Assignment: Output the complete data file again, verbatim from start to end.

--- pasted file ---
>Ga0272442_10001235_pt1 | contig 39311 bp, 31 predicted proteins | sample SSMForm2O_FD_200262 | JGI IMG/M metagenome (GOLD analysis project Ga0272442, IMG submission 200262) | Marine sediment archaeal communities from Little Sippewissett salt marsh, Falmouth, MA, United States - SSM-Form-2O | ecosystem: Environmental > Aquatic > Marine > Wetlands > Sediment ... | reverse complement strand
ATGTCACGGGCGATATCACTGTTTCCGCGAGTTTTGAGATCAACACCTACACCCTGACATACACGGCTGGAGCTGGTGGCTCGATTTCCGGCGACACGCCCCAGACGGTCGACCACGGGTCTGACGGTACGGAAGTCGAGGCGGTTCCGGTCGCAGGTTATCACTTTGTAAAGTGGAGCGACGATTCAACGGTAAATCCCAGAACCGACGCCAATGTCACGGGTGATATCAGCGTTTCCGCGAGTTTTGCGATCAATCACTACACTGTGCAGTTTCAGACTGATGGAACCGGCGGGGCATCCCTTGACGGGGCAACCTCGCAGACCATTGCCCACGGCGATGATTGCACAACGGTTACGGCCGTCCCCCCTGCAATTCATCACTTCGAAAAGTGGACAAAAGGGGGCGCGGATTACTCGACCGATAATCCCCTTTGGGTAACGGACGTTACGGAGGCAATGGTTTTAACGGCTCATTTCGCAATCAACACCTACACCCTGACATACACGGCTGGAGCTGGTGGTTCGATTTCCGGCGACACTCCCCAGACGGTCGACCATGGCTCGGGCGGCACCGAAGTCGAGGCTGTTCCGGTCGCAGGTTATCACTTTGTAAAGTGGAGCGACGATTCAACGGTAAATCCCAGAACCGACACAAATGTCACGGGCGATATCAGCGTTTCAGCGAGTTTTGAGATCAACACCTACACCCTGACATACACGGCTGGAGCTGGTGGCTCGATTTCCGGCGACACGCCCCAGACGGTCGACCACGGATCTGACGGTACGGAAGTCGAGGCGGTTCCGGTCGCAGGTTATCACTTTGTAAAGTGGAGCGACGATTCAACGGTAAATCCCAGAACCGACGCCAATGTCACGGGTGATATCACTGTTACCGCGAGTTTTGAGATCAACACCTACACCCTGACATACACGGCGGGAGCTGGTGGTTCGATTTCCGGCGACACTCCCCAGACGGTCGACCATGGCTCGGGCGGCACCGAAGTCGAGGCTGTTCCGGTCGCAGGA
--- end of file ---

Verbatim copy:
>Ga0272442_10001235_pt1 | contig 39311 bp, 31 predicted proteins | sample SSMForm2O_FD_200262 | JGI IMG/M metagenome (GOLD analysis project Ga0272442, IMG submission 200262) | Marine sediment archaeal communities from Little Sippewissett salt marsh, Falmouth, MA, United States - SSM-Form-2O | ecosystem: Environmental > Aquatic > Marine > Wetlands > Sediment ... | reverse complement strand
ATGTCACGGGCGATATCACTGTTTCCGCGAGTTTTGAGATCAACACCTACACCCTGACATACACGGCTGGAGCTGGTGGCTCGATTTCCGGCGACACGCCCCAGACGGTCGACCACGGGTCTGACGGTACGGAAGTCGAGGCGGTTCCGGTCGCAGGTTATCACTTTGTAAAGTGGAGCGACGATTCAACGGTAAATCCCAGAACCGACGCCAATGTCACGGGTGATATCAGCGTTTCCGCGAGTTTTGCGATCAATCACTACACTGTGCAGTTTCAGACTGATGGAACCGGCGGGGCATCCCTTGACGGGGCAACCTCGCAGACCATTGCCCACGGCGATGATTGCACAACGGTTACGGCCGTCCCCCCTGCAATTCATCACTTCGAAAAGTGGACAAAAGGGGGCGCGGATTACTCGACCGATAATCCCCTTTGGGTAACGGACGTTACGGAGGCAATGGTTTTAACGGCTCATTTCGCAATCAACACCTACACCCTGACATACACGGCTGGAGCTGGTGGTTCGATTTCCGGCGACACTCCCCAGACGGTCGACCATGGCTCGGGCGGCACCGAAGTCGAGGCTGTTCCGGTCGCAGGTTATCACTTTGTAAAGTGGAGCGACGATTCAACGGTAAATCCCAGAACCGACACAAATGTCACGGGCGATATCAGCGTTTCAGCGAGTTTTGAGATCAACACCTACACCCTGACATACACGGCTGGAGCTGGTGGCTCGATTTCCGGCGACACGCCCCAGACGGTCGACCACGGATCTGACGGTACGGAAGTCGAGGCGGTTCCGGTCGCAGGTTATCACTTTGTAAAGTGGAGCGACGATTCAACGGTAAATCCCAGAACCGACGCCAATGTCACGGGTGATATCACTGTTACCGCGAGTTTTGAGATCAACACCTACACCCTGACATACACGGCGGGAGCTGGTGGTTCGATTTCCGGCGACACTCCCCAGACGGTCGACCATGGCTCGGGCGGCACCGAAGTCGAGGCTGTTCCGGTCGCAGGA